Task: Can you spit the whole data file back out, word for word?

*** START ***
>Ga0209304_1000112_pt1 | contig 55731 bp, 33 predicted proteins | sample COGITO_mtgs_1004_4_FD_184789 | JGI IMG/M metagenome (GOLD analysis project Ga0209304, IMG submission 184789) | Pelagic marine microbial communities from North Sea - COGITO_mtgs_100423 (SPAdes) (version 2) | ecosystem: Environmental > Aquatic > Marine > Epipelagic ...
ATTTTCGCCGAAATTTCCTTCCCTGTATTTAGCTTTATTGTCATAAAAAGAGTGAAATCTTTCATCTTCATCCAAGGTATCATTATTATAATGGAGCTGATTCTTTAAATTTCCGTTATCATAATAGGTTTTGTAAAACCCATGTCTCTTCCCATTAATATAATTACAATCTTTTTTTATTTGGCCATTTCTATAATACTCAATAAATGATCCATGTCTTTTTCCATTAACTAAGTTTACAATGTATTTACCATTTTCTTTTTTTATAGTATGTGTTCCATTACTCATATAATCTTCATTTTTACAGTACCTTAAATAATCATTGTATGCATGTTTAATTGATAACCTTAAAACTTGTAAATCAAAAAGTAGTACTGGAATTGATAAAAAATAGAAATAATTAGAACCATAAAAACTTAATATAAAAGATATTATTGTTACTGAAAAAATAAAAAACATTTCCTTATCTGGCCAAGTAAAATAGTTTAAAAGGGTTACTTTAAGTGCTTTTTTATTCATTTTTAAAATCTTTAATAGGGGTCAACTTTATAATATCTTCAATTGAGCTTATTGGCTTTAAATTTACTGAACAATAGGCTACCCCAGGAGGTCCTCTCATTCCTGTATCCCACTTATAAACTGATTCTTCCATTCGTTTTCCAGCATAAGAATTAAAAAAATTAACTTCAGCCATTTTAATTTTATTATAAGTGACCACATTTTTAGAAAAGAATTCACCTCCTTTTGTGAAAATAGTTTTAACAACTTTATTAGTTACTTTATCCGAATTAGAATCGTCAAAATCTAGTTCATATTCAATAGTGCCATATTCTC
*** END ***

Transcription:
>Ga0209304_1000112_pt1 | contig 55731 bp, 33 predicted proteins | sample COGITO_mtgs_1004_4_FD_184789 | JGI IMG/M metagenome (GOLD analysis project Ga0209304, IMG submission 184789) | Pelagic marine microbial communities from North Sea - COGITO_mtgs_100423 (SPAdes) (version 2) | ecosystem: Environmental > Aquatic > Marine > Epipelagic ...
ATTTTCGCCGAAATTTCCTTCCCTGTATTTAGCTTTATTGTCATAAAAAGAGTGAAATCTTTCATCTTCATCCAAGGTATCATTATTATAATGGAGCTGATTCTTTAAATTTCCGTTATCATAATAGGTTTTGTAAAACCCATGTCTCTTCCCATTAATATAATTACAATCTTTTTTTATTTGGCCATTTCTATAATACTCAATAAATGATCCATGTCTTTTTCCATTAACTAAGTTTACAATGTATTTACCATTTTCTTTTTTTATAGTATGTGTTCCATTACTCATATAATCTTCATTTTTACAGTACCTTAAATAATCATTGTATGCATGTTTAATTGATAACCTTAAAACTTGTAAATCAAAAAGTAGTACTGGAATTGATAAAAAATAGAAATAATTAGAACCATAAAAACTTAATATAAAAGATATTATTGTTACTGAAAAAATAAAAAACATTTCCTTATCTGGCCAAGTAAAATAGTTTAAAAGGGTTACTTTAAGTGCTTTTTTATTCATTTTTAAAATCTTTAATAGGGGTCAACTTTATAATATCTTCAATTGAGCTTATTGGCTTTAAATTTACTGAACAATAGGCTACCCCAGGAGGTCCTCTCATTCCTGTATCCCACTTATAAACTGATTCTTCCATTCGTTTTCCAGCATAAGAATTAAAAAAATTAACTTCAGCCATTTTAATTTTATTATAAGTGACCACATTTTTAGAAAAGAATTCACCTCCTTTTGTGAAAATAGTTTTAACAACTTTATTAGTTACTTTATCCGAATTAGAATCGTCAAAATCTAGTTCATATTCAATAGTGCCATATTCTC